between the Bible and science. He addresses such
contemporary questions as "Does the Creation
story in Genesis conflict with evolution?" and
"Do miracles conflict with scientific laws?" As
astrophysicist Owen Gingerich says, the book
provides a "clear analysis" of a "Christian
understanding of modern science."
Samuel P. Huntington.
The Clash of Civilizations and the Remaking of
the World Order. (1996).
that future conflicts among major players on the
world stage will reflect disputes among
civilizations more than the "old fashioned"
ideological or great power conflicts. Indeed,
any cursory overview of the major trouble spots
in the world today reveals that they occur on
what he calls the "fault lines" of civilization,
where two or more civilizations encounter one
another on their borders. Bosnia, Sudan, India,
and Pakistan in particular come to mind, and his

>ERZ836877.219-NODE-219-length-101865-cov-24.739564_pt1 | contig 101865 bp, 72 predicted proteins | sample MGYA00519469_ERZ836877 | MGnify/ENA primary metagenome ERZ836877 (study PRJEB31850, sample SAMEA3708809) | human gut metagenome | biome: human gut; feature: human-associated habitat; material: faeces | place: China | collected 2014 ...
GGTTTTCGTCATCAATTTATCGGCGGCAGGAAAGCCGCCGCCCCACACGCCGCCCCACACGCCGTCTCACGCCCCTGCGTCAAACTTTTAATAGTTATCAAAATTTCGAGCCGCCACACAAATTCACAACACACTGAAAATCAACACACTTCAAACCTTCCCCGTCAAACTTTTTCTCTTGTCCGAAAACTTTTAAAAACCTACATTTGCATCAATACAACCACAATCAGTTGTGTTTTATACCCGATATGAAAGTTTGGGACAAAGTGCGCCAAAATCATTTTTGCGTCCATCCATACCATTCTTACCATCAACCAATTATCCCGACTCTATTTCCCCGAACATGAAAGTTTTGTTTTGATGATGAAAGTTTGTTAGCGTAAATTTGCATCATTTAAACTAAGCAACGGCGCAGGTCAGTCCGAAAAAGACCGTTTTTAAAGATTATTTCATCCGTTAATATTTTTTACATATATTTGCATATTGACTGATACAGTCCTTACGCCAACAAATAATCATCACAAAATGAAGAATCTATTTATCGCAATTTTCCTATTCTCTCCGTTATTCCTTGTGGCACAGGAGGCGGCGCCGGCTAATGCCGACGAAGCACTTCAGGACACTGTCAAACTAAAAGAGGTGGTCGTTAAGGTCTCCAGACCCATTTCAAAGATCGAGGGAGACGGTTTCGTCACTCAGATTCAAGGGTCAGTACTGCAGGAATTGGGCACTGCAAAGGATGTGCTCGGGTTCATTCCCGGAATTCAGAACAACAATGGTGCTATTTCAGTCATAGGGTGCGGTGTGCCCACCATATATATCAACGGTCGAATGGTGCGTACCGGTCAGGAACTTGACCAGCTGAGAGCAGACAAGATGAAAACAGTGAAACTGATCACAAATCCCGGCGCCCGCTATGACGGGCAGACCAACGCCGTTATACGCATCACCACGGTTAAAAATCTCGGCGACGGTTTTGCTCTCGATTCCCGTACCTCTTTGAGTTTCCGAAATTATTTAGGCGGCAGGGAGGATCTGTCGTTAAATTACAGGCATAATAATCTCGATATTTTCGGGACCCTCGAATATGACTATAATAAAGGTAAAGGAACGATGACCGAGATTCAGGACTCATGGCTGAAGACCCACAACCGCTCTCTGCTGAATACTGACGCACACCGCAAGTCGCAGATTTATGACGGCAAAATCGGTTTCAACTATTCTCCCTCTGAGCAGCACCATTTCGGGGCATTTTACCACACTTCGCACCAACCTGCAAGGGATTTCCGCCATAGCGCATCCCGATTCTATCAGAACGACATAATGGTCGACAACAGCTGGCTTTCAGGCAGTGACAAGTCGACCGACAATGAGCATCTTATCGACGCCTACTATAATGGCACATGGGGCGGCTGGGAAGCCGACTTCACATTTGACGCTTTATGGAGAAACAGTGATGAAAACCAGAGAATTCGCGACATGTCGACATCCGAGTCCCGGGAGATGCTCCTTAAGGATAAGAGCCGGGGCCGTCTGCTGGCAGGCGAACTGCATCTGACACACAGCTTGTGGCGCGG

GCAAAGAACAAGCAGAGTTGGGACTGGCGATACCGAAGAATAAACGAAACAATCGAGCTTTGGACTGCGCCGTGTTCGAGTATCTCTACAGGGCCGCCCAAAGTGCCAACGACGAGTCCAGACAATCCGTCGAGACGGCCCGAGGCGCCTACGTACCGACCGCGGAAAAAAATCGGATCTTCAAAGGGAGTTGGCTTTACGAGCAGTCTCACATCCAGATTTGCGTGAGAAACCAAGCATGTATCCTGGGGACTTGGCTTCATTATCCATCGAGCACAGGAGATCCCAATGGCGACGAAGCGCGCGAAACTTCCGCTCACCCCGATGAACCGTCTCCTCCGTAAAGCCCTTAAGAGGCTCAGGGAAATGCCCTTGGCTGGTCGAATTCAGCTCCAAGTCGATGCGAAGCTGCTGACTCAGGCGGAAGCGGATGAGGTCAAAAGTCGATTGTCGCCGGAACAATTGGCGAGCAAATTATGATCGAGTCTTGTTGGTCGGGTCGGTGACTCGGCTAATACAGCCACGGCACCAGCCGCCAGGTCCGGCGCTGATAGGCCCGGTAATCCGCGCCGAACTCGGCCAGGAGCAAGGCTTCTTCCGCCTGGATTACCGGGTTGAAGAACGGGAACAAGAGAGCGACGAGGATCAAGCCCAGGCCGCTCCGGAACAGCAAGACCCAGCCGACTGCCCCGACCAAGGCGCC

analytical framework is capable of explaining
many more conflicts, as well.
William James. The
Varieties of Religious Experience. (1902).
Indisputably the single
greatest classic of the psychology of religion,
Varieties is written by perhaps America's
foremost psychologist. It is shaped from start
to finish by the author's long-standing interest
in the philosophical justification of religious
faith. Although the empirical evidence cited in
the book is meager by contemporary standards,
James affirms unequivocally that religion,
largely because people often care so deeply
about it, can dramatically transform individual
lives, and thus the world at large.
In this volume Johnson
critiques the thought and influence of leading
thinkers that gave birth to the relativism he
discusses in Modern Times. He is brutally frank
in his evaluation of his subjects. They include
Jean Jacques Rousseau, Karl Marx, Sigmund Freud,
Henrik Ibsen, Leo Tolstoy, Bertrand Russell,